Here’s how it goes:
You create the most amazing online course “30 Days to X” - it includes 30 downloadable PDFs, 1 each day. You are selling it on your website and rocking it (of course!) - then about 6 months later, your friend that helped edit your PDFs comes and says, “Hey - I just bought this course called “1 Month to X” and it is EXACTLY your course! They ripped you off and are selling it for $50 more!”
So, we all know the web is rampant with people stealing other people’s stuff - either intentionally OR unintentionally. Whether it’s downloading a course and rebranding it to sell like above or accidentally using a photo without permission, or cutting and pasting someone else’s copy or blog post - IT HAPPENS.
Because not everyone is as awesome/nice/smart as you are.
So what is copyright infringement? Basically it is use of ‘works’ protected by copyright law without permission.
What can you do? Of course, like MOST of the law - it depends. It depends on who is using it, how, and where. If someone took your ebook and is reselling it - the quickest and easiest option is to send a cease and desist letter and see if they listen. If that doesn’t work, you can contact the platform or web host that is allowing it.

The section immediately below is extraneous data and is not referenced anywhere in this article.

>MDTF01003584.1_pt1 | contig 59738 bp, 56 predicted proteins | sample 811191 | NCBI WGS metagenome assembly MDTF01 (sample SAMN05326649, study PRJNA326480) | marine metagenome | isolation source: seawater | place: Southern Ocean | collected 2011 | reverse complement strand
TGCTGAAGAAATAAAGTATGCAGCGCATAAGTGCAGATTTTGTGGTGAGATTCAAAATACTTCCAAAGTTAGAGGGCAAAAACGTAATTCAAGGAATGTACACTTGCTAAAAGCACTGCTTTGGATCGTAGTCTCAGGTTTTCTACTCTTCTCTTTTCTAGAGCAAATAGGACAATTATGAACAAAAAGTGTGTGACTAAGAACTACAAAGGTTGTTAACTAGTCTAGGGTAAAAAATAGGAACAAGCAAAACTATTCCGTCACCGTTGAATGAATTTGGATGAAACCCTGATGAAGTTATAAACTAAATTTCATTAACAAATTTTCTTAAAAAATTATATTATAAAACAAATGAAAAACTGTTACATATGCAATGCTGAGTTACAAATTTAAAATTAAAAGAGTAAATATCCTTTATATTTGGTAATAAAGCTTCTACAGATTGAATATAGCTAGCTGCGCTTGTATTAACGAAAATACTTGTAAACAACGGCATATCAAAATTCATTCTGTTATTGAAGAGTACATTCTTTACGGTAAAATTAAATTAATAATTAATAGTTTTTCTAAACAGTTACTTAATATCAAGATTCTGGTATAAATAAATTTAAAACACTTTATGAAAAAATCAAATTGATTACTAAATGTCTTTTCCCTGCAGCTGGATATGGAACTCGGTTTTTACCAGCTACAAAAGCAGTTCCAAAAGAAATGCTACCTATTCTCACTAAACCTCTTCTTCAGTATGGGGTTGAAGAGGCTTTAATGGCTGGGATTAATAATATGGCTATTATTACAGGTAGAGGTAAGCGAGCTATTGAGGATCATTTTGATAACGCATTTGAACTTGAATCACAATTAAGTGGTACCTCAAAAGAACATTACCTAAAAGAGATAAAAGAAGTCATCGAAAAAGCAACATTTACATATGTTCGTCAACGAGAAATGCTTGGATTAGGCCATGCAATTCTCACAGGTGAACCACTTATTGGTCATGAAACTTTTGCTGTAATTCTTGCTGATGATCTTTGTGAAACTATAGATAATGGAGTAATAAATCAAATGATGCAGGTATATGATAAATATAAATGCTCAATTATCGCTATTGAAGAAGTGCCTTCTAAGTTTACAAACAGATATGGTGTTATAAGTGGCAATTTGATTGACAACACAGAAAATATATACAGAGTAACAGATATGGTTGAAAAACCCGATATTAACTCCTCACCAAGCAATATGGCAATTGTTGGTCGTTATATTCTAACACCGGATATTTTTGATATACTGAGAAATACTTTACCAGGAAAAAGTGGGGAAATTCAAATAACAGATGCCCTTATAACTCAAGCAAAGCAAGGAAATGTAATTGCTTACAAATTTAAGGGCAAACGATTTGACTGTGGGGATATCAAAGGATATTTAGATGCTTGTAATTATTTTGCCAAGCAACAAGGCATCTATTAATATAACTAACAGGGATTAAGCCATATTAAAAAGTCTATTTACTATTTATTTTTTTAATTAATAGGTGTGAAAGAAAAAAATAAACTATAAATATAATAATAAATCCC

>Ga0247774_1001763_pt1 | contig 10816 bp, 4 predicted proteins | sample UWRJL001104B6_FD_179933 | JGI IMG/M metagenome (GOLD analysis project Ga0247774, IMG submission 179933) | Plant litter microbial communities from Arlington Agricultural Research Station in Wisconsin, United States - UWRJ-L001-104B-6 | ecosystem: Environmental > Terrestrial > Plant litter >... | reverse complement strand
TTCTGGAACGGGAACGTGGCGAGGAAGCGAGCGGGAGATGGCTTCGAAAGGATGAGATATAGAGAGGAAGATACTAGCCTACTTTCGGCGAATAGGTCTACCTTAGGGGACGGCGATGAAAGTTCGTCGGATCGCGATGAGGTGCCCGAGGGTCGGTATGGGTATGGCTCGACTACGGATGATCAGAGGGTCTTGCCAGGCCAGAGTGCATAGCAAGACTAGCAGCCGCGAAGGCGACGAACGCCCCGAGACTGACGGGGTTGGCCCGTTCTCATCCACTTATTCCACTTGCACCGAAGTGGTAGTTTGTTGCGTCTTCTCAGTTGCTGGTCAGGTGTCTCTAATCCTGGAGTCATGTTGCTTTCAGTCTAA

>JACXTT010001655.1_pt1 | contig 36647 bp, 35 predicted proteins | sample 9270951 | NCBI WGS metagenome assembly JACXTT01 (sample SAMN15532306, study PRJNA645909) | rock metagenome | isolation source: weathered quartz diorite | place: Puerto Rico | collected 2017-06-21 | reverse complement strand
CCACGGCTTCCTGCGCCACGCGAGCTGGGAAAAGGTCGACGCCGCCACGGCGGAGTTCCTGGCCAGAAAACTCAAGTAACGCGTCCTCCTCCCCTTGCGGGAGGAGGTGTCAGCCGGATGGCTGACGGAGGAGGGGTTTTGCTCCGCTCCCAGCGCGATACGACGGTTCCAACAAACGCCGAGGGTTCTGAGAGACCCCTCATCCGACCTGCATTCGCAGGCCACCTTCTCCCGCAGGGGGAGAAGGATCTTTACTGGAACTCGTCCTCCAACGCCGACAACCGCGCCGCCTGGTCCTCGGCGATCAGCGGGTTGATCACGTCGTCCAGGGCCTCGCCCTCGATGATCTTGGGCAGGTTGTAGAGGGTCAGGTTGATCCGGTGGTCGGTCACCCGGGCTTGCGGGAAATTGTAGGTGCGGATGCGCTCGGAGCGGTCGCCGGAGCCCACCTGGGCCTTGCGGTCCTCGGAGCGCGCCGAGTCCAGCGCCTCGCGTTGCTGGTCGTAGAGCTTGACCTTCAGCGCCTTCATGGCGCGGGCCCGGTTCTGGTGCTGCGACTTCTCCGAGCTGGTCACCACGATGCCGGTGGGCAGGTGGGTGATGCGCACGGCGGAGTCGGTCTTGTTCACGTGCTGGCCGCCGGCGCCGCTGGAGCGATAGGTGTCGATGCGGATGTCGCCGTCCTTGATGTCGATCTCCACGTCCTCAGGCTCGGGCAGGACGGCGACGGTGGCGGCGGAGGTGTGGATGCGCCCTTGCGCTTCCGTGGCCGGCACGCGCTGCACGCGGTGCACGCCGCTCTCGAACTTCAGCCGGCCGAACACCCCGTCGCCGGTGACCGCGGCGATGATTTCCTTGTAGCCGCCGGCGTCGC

There are various laws in place to protect the owner and a big one that has protected people in the online space is the Digital Millennium Copyright Act (DMCA) that was passed back in 1998. DMCA is all about the ‘notice and takedown’ and goes a long way to protecting content creators and intermediary platforms on the web - like YouTube or Pinterest.
If someone takes your video/writing/other content and puts it on another platform without your permission, you let the platform know through a ‘copyright infringement notification’ (aka ‘takedown’ notice) and they have to - you guessed it: take it down.
And a big part of what DMCA does is protect the platform by saying that they don’t have legal liability for hosting infringed work as long as they comply with the Act (which includes things like notifying the alleged infringer of the complaint that was filed). BUT this area of law is still developing and things are changing all the time.
NOTE: if you’ve registered your copyright with the government, you can bring a claim in court and be AUTOMATICALLY entitled to statutory damages (aka - straight up money) up to $30K if you meet the criteria. Another reason to go ahead and spend that $35 to copyright your stuff!
While I *hope* this doesn't happen to you - now you are armed with a few steps to take and resolve it quickly!